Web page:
Bresciani Plane Incident Leads to Drastic Cuts

opinion

Dear readers,

I come to you today with tragic news for our university. It appears our once-beloved president’s wasteful spending has at last caught up with us all. I am sure you have all heard about the impending budget cuts for North Dakota State, but I am not sure you understand the gravity of this situation. My investigation has revealed some bad news on the horizon.

The combination of Bresciani’s lavish flight and the plummeting price of oil has put NDSU into a dire situation. It appears cuts will be occurring nearly across the board. Word has reached my ears that the College of Business will be replacing all classes with a “Shark Tank” style competition. This will enable the college to realize huge savings by firing all but four instructors.

Students will be expected to independently research and create a business plan, with the most successful being offered a degree on the spot. The less fortunate students will be quietly transferred to MSUM’s art department.

In keeping with this fiscally conservative mindset, the athletics department will be selling all of its pure-gold paperweights and pens in favor of more modest silver versions.

Furthermore, NDSU’s human resources department will be taking large strides toward reducing expenditures as well. Faculty will no longer be compensated with money for services provided; instead, faculty will receive free food from the greenhouses and free medical care from pre-veterinary students in Van Es.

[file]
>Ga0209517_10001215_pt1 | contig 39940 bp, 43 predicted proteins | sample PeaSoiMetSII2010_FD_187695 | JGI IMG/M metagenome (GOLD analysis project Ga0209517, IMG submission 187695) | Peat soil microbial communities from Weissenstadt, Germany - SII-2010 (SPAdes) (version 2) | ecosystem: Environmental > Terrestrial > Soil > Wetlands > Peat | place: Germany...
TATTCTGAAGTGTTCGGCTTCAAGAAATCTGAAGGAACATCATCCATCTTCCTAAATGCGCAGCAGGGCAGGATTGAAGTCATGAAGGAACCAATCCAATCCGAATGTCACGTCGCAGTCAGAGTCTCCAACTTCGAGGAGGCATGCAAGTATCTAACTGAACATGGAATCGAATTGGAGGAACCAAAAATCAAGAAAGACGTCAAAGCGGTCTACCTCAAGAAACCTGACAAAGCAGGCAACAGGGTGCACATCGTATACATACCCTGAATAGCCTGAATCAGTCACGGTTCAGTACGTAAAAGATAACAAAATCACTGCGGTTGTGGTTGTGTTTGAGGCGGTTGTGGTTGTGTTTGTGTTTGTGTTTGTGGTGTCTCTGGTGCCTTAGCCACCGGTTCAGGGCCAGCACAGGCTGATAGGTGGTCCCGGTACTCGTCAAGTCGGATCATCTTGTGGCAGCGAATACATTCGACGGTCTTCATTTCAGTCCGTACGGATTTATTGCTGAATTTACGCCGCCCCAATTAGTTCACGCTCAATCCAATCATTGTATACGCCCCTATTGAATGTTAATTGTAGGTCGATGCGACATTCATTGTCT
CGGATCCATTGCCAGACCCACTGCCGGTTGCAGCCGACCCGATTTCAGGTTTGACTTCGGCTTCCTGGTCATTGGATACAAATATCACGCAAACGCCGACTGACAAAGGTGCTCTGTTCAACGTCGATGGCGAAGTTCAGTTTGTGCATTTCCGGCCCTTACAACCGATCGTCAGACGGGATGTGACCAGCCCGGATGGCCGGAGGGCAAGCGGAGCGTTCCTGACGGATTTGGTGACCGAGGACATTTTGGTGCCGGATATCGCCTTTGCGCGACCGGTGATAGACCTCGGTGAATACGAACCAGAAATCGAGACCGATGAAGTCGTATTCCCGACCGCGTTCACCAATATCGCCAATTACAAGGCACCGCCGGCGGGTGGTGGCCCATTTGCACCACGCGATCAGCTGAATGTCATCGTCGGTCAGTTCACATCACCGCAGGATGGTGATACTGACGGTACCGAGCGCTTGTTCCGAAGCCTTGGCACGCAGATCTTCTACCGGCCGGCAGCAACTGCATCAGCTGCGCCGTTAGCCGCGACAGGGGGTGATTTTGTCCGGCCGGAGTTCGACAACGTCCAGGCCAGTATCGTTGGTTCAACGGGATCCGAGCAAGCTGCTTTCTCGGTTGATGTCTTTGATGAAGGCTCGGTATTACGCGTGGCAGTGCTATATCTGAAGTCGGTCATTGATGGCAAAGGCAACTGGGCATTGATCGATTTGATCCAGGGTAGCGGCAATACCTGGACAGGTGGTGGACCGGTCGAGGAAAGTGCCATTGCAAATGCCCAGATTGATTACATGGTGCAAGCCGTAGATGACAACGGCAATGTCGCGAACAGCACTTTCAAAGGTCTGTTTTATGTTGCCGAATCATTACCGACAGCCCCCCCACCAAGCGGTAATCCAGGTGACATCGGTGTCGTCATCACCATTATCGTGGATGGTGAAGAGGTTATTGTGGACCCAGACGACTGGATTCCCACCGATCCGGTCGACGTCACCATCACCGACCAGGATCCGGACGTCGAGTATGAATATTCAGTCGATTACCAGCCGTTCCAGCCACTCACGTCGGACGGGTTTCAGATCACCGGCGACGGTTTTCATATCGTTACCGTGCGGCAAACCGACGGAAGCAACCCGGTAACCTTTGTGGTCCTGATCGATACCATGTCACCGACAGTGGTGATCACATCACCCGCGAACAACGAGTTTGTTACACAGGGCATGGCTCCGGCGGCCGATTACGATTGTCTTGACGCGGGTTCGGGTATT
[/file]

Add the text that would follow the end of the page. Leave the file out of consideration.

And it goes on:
It is believed that these attractive incentives will bring in virtually all the faculty that will be unemployed when Concordia finally closes its doors next year.

Meanwhile, all construction engineering students’ capstone projects will consist of doing anything possible to keep Dunbar from collapsing. Professors expect casualties, but trust those who survive will be well-equipped for the modern economy.

But perhaps the biggest tragedy of all is that NDSU’s future growth will be largely passed along to students through higher fees and tuition. If we could get people to donate half as much to academic pursuits as they do to athletics complexes, this might be different.

Sarcastically Yours,

Papa Jon

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